Health workers normally look out for areas where low surface relative humidity (≤ 30%; Figure 1A) coincides with high near-surface temperature (≥ 38°C; Figure 1B). They use this to determine the likely areas of meningitis epidemics (Molesworth, 2003; Mera et al., 2014). Areas of high near-surface temperature (≥ 38°C) are also used as an indicator for the migration of tsetse flies. These flies are notoriously known for blood sucking and transmission of African trypanosomiasis, commonly referred to as sleeping sickness, across the country (Ford and Katondo, 1977; Rogers et al., 1996). Health sector stakeholders are interested in these specific diseases, as well as other health-related issues that are traceable to high near-surface temperatures, e.g., dehydration that stresses the human vascular systems (Flynn et al., 2005; Thornton, 2010; Lim et al., 2015); malaria epidemics (common but deadly disease caused by protozoan parasites that are spread through anopheles mosquitoes' bites: Sachs and Malaney, 2002; Klutse et al., 2014); etc. Warnings and advisories are sent out to members of the public the moment health-threatening (user-defined) thresholds are detected. Preparations for health-related emergencies then commence.
Natural Disaster and Humanitarian Sector
Natural disaster and humanitarian emergency managers utilize rainfall thresholds such as the probability of dekadal rainfall accumulation ≥ 50 mm but < 100 mm (e.g., Figure 1C) to warn valley dwellers of the possibility of flooding (Adekola and Lamond, 2018). With such forecasts, humanitarian managers will be prompted to relocate the would-be-affected people to higher dry lands or reinforce shelters and riverbanks. Usually this requires coordination with health workers, as well as make food available in order to mitigate all the negative effects that will come with the anticipated flood.
One example of the successes of such warnings was a flood event that occurred in July 2020 on the outskirts of Abuja, the capital of Nigeria (https://africanswift.org/2020/10/19/the-science-behind-abujas-summer-flood/). One of the S2S climate forecasts released in July 2020 made a statement that “widespread flooding is possible and should be expected, especially over the northwestern, central and the Niger Delta areas. Agricultural and human losses, over the low lands and river basins, are not ruled out”, and that “the probability of rainfall exceeding 50 mm was 100%. This was expected to be about 15 mm above normal, coupled with the anticipation of excessive soil moisture that would likely aid run-off.” Specifically, the forecast declared that Abuja should expect rainfall accumulation of about 75–100 mm within 20–29 July 2020, the last dekad in July 2020. However, some damages to lives and property were still recorded despite the forecast being s-ent to an appropriate stakeholder to warn people ahead of time.
Another example is in August 2020, timely release of a similar forecast saved numerous lives and property worth billions of dollars in Bama, a city in the northeastern part of the country (https://reliefweb.int/disaster/fl-2020-000196-nga).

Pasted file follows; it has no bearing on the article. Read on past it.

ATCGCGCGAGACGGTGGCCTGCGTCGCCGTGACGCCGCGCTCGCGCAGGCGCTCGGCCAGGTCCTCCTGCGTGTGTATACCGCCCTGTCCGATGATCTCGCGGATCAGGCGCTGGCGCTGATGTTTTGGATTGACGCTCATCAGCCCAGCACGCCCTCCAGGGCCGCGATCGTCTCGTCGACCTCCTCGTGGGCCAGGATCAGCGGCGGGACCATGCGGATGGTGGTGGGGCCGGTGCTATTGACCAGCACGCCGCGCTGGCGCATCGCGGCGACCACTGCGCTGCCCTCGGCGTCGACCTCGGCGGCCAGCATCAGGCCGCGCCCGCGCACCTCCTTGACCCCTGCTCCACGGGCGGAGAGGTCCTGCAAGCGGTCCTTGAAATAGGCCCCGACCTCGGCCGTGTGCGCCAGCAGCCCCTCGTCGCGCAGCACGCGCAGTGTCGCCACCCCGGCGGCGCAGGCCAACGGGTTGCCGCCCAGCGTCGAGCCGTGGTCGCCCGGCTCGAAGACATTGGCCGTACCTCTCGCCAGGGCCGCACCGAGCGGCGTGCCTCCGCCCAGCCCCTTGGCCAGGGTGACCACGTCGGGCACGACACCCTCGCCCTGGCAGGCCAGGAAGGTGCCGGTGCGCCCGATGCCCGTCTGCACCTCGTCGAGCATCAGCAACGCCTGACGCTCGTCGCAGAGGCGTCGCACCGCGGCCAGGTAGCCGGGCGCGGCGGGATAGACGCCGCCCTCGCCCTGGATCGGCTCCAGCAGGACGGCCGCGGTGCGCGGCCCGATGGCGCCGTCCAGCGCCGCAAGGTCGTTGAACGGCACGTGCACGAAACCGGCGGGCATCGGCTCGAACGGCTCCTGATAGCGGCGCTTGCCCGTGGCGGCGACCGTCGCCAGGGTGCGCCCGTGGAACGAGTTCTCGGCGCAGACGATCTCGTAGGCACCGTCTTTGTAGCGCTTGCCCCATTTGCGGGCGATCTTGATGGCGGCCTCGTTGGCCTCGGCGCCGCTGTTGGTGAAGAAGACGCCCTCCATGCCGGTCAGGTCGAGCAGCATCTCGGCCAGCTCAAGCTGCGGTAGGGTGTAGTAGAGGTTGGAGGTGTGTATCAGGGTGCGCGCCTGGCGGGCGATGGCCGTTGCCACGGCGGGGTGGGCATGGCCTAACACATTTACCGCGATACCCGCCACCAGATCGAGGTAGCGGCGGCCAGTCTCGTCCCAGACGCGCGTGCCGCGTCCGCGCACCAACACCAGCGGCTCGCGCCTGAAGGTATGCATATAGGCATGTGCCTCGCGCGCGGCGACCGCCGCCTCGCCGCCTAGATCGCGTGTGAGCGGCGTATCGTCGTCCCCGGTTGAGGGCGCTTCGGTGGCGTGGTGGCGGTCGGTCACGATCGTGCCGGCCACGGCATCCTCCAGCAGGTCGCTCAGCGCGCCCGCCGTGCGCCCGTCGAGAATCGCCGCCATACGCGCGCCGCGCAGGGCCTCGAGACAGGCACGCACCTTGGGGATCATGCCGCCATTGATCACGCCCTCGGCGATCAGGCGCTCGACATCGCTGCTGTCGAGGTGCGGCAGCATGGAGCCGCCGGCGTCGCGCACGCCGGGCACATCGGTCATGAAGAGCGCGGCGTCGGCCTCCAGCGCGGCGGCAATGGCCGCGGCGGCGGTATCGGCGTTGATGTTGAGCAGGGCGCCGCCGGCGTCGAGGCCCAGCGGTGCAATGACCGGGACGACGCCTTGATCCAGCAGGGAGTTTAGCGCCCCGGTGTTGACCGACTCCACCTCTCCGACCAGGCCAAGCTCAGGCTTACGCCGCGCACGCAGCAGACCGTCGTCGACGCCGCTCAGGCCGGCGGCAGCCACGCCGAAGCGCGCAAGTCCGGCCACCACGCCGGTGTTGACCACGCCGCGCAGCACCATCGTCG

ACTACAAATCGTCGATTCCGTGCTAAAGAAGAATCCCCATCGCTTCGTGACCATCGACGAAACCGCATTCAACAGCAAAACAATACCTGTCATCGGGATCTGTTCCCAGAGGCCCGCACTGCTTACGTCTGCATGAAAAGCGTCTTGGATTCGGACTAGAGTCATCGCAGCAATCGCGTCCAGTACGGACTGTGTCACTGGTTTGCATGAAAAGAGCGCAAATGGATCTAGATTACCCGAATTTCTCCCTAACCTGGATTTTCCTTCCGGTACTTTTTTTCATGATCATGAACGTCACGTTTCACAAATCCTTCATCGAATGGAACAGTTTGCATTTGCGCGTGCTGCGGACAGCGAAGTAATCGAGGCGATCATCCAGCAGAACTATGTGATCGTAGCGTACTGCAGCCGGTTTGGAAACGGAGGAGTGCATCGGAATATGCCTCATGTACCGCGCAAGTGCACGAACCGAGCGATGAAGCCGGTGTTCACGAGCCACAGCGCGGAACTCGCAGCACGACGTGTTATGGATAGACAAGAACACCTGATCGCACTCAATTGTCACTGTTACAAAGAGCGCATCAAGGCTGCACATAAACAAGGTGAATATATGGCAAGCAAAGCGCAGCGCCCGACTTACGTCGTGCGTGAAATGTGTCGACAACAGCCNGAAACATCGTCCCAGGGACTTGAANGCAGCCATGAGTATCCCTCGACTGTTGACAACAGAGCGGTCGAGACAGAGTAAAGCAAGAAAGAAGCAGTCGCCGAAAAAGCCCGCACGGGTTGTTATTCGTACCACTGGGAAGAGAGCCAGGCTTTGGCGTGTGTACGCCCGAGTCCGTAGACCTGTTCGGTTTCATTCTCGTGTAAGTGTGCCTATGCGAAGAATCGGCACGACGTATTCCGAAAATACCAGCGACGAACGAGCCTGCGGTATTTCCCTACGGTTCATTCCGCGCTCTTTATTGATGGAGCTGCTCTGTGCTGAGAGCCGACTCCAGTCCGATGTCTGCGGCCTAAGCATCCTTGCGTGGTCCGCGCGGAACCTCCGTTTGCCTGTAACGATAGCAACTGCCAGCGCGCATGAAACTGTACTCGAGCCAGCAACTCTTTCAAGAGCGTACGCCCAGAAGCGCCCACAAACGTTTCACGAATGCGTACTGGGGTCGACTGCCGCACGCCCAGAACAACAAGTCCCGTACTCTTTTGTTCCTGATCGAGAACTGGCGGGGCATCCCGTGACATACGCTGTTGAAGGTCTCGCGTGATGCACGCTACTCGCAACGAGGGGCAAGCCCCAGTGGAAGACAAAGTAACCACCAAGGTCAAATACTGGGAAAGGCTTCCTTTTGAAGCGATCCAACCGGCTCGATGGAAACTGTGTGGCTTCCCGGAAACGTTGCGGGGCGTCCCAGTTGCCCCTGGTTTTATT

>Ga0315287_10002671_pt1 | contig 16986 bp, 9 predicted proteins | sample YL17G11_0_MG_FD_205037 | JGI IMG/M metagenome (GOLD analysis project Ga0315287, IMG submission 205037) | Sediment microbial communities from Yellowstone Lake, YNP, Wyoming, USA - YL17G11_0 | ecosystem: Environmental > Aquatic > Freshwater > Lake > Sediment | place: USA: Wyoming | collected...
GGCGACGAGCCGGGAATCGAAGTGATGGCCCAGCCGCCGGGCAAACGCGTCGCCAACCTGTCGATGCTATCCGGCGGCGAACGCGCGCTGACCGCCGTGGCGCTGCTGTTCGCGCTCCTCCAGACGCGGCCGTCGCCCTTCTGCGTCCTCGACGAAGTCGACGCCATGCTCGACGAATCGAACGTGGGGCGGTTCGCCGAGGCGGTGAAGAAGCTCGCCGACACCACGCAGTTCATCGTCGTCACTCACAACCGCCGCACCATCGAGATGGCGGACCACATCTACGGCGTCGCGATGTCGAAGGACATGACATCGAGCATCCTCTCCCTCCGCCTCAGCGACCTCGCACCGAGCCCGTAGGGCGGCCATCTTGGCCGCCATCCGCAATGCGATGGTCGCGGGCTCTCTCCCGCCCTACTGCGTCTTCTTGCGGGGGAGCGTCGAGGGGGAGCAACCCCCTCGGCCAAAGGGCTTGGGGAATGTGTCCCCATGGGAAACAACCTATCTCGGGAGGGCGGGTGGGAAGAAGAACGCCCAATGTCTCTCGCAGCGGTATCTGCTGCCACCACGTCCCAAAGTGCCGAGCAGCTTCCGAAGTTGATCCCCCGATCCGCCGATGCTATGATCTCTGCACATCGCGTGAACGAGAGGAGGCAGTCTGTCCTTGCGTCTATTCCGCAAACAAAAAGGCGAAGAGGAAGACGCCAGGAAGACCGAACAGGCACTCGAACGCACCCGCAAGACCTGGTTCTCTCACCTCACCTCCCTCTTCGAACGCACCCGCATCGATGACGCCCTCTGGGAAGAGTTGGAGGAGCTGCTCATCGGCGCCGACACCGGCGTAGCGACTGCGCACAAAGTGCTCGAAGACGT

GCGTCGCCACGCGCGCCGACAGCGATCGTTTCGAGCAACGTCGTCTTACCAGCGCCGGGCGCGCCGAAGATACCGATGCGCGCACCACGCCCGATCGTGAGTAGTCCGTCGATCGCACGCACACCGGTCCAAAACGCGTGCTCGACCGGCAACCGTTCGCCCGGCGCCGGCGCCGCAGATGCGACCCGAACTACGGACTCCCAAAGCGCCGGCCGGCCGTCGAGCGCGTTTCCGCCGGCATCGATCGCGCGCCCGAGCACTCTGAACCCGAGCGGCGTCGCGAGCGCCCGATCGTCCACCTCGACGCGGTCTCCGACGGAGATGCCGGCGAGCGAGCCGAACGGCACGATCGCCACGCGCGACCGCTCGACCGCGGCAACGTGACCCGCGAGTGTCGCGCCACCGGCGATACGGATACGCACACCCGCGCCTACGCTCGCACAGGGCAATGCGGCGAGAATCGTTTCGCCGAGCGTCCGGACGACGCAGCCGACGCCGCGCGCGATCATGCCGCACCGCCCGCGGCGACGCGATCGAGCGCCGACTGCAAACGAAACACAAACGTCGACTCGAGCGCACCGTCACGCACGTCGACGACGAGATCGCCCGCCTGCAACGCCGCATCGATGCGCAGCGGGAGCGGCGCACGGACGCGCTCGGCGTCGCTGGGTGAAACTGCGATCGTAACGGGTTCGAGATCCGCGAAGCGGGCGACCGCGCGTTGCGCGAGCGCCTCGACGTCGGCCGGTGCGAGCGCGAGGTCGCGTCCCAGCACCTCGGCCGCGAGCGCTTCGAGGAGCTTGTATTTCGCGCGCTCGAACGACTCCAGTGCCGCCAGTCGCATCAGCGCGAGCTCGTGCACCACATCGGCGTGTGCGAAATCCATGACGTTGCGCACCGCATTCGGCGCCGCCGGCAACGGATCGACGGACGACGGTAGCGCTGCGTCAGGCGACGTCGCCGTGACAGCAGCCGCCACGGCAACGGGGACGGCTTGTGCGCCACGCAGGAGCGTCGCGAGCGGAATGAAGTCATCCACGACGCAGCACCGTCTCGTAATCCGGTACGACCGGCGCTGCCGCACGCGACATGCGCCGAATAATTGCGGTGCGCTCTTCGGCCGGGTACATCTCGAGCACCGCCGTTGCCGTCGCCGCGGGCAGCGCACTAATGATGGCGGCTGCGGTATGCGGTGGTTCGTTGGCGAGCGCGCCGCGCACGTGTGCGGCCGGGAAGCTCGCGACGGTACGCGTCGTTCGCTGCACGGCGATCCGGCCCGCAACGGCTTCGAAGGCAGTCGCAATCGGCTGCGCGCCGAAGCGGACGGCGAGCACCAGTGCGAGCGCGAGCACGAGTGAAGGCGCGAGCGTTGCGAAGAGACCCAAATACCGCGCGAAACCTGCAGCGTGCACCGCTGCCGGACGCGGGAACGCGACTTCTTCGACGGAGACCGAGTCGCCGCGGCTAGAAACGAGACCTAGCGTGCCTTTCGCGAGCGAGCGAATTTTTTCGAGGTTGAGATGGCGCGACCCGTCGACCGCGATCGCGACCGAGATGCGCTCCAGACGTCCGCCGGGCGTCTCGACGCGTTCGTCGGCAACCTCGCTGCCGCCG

While livestock farmers are interested in the absolute values of surface relative humidity and temperatures to determine and avert the negative effects of heat stress and thermal discomfort indices (Sylla et al., 2018); crop farmers are more interested in the anomalies of soil moisture, rainfall accumulation and near-surface temperature (Figures 2A–C). Crop farmers use the combinations of these three anomalies to quantify various degrees of agricultural drought (Luo et al., 2017; Ayanlade et al., 2018). Crop farmers without irrigation infrastructures take decisions to expand their farmlands if rainfall deficits are projected to occur repeatedly. This helps them to compensate for loss in production (Zaveri et al., 2020). Crop farmers utilize absolute values of soil moisture to determine, based on threshold, the water intake rate of the topsoil and/or saturation, which may consequently lead to excessive run-off, thereby resulting in flood and top-soil erosion (Abdulfatai et al., 2014). They also utilize rainfall accumulation forecasts (Figure 3) to take decisions relating to water supply, flood control, and potential evaporation. With rainfall being the only source of free water input into agricultural operations, and that its future changes remain likely uncertain (Monerie et al., 2017), farmers are concerned about the likely future increase in potential evaporation due primarily to an enhanced warming of the climate (Zougmoré et al., 2016). Farmers thereby design various ways of harvesting and storing water for future uses and purposes [FAO (Food Agricultural Organization of the United Nations)., 2016].
Figure 2. Samples of weekly anomalies of (A) top 20 cm soil moisture (kgm−3); (B) precipitation (mm); and, (C) near-surface maximum temperature (°C) produced from the ECMWF-S2S base forecast of July 20, 2020.
Figure 3. Sample of a co-produced anticipated cumulative dekadal rainfall amount (mm) produced from the ECMWF-S2S base forecast of July 20, 2020.
General Public and Insurance
Insurance companies benefit from the co-produced forecasts as it assists them in the operational task of preparing for major pay-outs. This is true for individual members of the public, as well as corporate socio-economic sectors, as they are beginning to embrace weather-index-based insurance. Weather-index-based insurance provides a safety net to the exposed individuals, as well as fragile weather dependent socio-economic sectors (Collier et al., 2009). Weather-index-based insurance is gradually becoming essential as a risk mitigation strategy that individuals and weather dependent socio-economic sectors may use to mitigate adverse climate shocks and natural disasters encountered during social and economic operations (Fonta et al., 2018).
Water Resources and Construction Sectors